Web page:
The U.S. Canola Association (USCA), along with other biodiesel industry stakeholders, continues to lobby Congress to reinstate the biodiesel blenders tax credit. The $1 per gallon credit for biodiesel and renewable diesel expired at the end of 2017, and while a bill that would have extended it seven years was passed by the House last December, it was not acted on by the Senate before Congress adjourned for the year. Supporters are keeping up the push in 2019 with USCA Capitol Hill visits in late January, a targeted industry fly-in in early February and an industry coalition letter to House leadership urging quick action on a package of tax extenders. Read More »
On Feb. 25, 2019, the first case in the federal multidistrict litigation In re Roundup Products Liability Litigation (MDL) before Judge Vince Chhabria went to trial in San Francisco. Glyphosate is the active ingredient in most Roundup® brand herbicides and other weed-control products.
Glyphosate, given its effectiveness and wide adaptation, is one of the most studied herbicides in the world. An extensive body of research on it and glyphosate-based herbicides, including more than 800 studies over several decades, 40 years of real world experience and conclusions of regulators and international agencies around the world support the safety of these products when used as directed.
The country’s longest government shutdown in history came to a sputtering close on Jan. 25, costing the U.S. economy an estimated $6 billion and a wave of anxiety among Americans from TSA agents to national park workers to, yes, canola producers. Lawmakers agreed to reopen the government for 21 days to try to reach a deal with President Trump – and they succeeded in keeping the government functioning – but the quagmire around border security remains.
Interest in agricultural biologicals is increasing and the numbers are showing it: the biological industry grew to $6.2 billion in 2018. Inoculants on soybeans have been used for hundreds of years and wewe are just now starting to expand the use of beneficial bacteria and other organisms beyond Rhizobium species. As we learn more about soil bacteria, we also see the potential of new species to improve the health and vigor of crop plants.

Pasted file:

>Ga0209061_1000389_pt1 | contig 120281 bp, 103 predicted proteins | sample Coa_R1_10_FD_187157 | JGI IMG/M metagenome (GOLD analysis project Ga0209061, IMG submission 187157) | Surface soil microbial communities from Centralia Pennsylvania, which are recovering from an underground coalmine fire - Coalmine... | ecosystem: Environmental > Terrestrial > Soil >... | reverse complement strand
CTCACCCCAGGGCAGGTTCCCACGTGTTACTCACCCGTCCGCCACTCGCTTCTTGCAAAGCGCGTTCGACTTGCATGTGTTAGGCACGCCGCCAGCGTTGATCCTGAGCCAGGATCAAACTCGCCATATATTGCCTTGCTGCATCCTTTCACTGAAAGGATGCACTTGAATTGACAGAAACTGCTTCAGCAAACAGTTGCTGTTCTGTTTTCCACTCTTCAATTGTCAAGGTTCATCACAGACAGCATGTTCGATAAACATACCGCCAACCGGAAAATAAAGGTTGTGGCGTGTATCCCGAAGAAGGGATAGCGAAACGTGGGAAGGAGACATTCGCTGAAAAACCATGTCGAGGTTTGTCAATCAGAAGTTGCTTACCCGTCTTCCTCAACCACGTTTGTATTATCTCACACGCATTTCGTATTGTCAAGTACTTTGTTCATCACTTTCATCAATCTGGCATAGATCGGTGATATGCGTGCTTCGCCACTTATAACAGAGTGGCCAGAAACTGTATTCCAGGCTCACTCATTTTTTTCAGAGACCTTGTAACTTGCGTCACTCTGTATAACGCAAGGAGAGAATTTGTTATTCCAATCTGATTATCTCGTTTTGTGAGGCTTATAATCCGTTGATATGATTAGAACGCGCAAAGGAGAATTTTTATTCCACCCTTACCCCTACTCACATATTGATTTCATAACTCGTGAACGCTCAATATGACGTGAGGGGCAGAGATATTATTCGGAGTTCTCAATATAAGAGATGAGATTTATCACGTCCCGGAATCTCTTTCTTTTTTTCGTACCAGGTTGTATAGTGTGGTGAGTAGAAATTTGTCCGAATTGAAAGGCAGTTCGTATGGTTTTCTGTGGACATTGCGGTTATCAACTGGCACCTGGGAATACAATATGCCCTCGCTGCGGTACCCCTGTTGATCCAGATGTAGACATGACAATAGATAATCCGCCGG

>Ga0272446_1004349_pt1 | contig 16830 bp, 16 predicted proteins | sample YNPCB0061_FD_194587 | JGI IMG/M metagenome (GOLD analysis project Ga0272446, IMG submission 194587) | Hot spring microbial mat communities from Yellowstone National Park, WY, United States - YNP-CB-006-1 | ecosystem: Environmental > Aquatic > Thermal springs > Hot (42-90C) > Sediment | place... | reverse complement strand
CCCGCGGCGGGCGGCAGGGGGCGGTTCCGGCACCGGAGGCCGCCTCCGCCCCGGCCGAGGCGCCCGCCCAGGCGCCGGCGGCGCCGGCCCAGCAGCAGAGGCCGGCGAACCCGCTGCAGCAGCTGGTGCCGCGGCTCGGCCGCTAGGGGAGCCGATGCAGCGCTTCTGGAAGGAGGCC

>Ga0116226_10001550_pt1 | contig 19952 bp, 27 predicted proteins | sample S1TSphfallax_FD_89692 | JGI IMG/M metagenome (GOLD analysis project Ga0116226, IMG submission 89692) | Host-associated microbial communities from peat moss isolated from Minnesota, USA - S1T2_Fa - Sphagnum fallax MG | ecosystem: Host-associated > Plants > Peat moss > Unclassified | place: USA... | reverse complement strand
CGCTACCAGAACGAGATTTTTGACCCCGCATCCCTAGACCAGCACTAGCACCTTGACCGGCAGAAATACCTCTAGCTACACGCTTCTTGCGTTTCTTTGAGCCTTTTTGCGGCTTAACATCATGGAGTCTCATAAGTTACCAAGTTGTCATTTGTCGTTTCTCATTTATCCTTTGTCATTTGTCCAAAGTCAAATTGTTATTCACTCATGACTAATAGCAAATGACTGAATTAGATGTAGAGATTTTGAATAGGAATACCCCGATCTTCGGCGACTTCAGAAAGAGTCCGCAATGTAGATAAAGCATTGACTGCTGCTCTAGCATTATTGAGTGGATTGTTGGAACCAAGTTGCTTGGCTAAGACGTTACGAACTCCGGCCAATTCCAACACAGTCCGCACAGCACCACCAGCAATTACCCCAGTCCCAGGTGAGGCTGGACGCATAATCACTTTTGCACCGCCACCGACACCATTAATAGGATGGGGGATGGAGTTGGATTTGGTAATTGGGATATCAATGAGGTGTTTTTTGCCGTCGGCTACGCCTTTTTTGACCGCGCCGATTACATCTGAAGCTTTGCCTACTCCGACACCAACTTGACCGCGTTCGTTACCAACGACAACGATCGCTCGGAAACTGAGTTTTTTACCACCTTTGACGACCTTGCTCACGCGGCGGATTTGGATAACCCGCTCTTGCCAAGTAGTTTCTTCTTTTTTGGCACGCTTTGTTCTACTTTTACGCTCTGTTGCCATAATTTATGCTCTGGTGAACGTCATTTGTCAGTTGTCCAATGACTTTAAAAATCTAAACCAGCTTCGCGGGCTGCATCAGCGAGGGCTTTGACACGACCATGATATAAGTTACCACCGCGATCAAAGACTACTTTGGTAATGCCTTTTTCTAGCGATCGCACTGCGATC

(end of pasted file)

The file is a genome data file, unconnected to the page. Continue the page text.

On Nov. 30, the United States-Mexico-Canada (USMCA) Agreement was officially signed by North American leaders at the G-20 Summit in Buenos Aires. However, each country has to get their respective legislatures to approve it before it officially goes into effect.
From proof of health benefits to reports on canola production in Canada, Australia and Brazil to ways to improve growing canola in various U.S. regions, the 5th National Canola Research Conference (NCRC) “planted” great facts and stats in Baltimore, Md., Nov. 5-6, 2018. It was held again in conjunction with the American Society of Agronomy (ASA) and Crop Science Society of America (CSSA) Annual Meetings. Here’s a round-up of some presentations:
On Nov. 19, 2018, the U.S. Food and Drug Administration (FDA) authorized a qualified health claim that consuming the monounsaturated fat oleic acid in edible oils, such as high-oleic canola oil, may reduce the risk of coronary heart disease. After reviewing available scientific evidence, the FDA now allows the use of the following two claims associating consumption of edible oils containing at least 70 percent of oleic acid per serving and reduced risk of heart disease:
With several races still too close to call while absentee ballots are counted, Democrats added a net of at least 28 House seats, giving them a majority of 223 in the 435-member chamber. As a result, it is expected that Minority Leader Nancy Pelosi (D-CA) will again be elected Speaker when members of the new Congress return to Washington next week.
In the last five years or so, the way canola is harvested has shifted dramatically. Canola has traditionally been cut with a swather and placed in a windrow to cure and dry down the seed. But today, with pod shatter-resistant varieties and overall varietal improvement in shatter tolerance, straight-cutting canola is more popular than ever.
The National Biodiesel Board (NBB) was active last summer in urging Environmental Protection Agency (EPA) Acting Administrator Andrew Wheeler to increase biomass-based diesel and advanced volumes and accurately account for small refinery hardship exemptions in the annual Renewable Fuel Standards. We thanked the 39 senators who sent a letter to the EPA in support of these goals. A special shout-out goes to Senator Heidi Heitkamp (D-ND) for leading the letter along with Senators Patty Murray (D-WA), Roy Blunt (R-MO), Chuck Grassley (R-IA) and John Hoeven (R-ND) for signing on.